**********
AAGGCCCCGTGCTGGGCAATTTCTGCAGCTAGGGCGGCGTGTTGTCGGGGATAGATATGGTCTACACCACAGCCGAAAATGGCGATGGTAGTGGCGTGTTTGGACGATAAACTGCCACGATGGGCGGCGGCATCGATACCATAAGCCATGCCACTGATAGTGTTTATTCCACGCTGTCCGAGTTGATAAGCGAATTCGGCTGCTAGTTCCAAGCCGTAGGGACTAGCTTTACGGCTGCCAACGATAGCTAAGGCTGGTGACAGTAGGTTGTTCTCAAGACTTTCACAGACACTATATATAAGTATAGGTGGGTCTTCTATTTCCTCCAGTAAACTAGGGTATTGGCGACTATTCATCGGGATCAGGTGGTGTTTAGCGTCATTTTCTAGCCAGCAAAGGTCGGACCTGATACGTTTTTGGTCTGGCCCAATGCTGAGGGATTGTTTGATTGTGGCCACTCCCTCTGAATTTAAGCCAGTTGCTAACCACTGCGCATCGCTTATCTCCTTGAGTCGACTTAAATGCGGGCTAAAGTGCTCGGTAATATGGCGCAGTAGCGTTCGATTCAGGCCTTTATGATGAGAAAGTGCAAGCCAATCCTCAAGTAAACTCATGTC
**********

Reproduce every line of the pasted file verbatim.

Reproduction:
AAGGCCCCGTGCTGGGCAATTTCTGCAGCTAGGGCGGCGTGTTGTCGGGGATAGATATGGTCTACACCACAGCCGAAAATGGCGATGGTAGTGGCGTGTTTGGACGATAAACTGCCACGATGGGCGGCGGCATCGATACCATAAGCCATGCCACTGATAGTGTTTATTCCACGCTGTCCGAGTTGATAAGCGAATTCGGCTGCTAGTTCCAAGCCGTAGGGACTAGCTTTACGGCTGCCAACGATAGCTAAGGCTGGTGACAGTAGGTTGTTCTCAAGACTTTCACAGACACTATATATAAGTATAGGTGGGTCTTCTATTTCCTCCAGTAAACTAGGGTATTGGCGACTATTCATCGGGATCAGGTGGTGTTTAGCGTCATTTTCTAGCCAGCAAAGGTCGGACCTGATACGTTTTTGGTCTGGCCCAATGCTGAGGGATTGTTTGATTGTGGCCACTCCCTCTGAATTTAAGCCAGTTGCTAACCACTGCGCATCGCTTATCTCCTTGAGTCGACTTAAATGCGGGCTAAAGTGCTCGGTAATATGGCGCAGTAGCGTTCGATTCAGGCCTTTATGATGAGAAAGTGCAAGCCAATCCTCAAGTAAACTCATGTC